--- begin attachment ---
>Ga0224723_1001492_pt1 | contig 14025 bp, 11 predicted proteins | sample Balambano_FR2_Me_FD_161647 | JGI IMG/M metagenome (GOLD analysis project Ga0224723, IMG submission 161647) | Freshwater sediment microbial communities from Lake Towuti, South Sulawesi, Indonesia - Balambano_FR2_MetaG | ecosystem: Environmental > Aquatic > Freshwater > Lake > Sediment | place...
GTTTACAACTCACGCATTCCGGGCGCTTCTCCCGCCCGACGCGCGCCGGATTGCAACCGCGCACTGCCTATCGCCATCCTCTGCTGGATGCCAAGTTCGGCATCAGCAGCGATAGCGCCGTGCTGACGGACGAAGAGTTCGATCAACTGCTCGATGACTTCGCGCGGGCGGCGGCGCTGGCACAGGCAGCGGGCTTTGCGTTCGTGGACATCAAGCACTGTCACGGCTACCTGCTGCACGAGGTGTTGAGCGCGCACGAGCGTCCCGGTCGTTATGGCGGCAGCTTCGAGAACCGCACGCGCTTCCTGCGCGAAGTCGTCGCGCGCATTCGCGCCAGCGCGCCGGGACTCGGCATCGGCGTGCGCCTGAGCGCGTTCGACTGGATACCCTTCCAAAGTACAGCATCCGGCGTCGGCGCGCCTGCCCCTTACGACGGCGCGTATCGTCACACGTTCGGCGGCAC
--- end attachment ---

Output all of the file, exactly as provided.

>Ga0224723_1001492_pt1 | contig 14025 bp, 11 predicted proteins | sample Balambano_FR2_Me_FD_161647 | JGI IMG/M metagenome (GOLD analysis project Ga0224723, IMG submission 161647) | Freshwater sediment microbial communities from Lake Towuti, South Sulawesi, Indonesia - Balambano_FR2_MetaG | ecosystem: Environmental > Aquatic > Freshwater > Lake > Sediment | place...
GTTTACAACTCACGCATTCCGGGCGCTTCTCCCGCCCGACGCGCGCCGGATTGCAACCGCGCACTGCCTATCGCCATCCTCTGCTGGATGCCAAGTTCGGCATCAGCAGCGATAGCGCCGTGCTGACGGACGAAGAGTTCGATCAACTGCTCGATGACTTCGCGCGGGCGGCGGCGCTGGCACAGGCAGCGGGCTTTGCGTTCGTGGACATCAAGCACTGTCACGGCTACCTGCTGCACGAGGTGTTGAGCGCGCACGAGCGTCCCGGTCGTTATGGCGGCAGCTTCGAGAACCGCACGCGCTTCCTGCGCGAAGTCGTCGCGCGCATTCGCGCCAGCGCGCCGGGACTCGGCATCGGCGTGCGCCTGAGCGCGTTCGACTGGATACCCTTCCAAAGTACAGCATCCGGCGTCGGCGCGCCTGCCCCTTACGACGGCGCGTATCGTCACACGTTCGGCGGCAC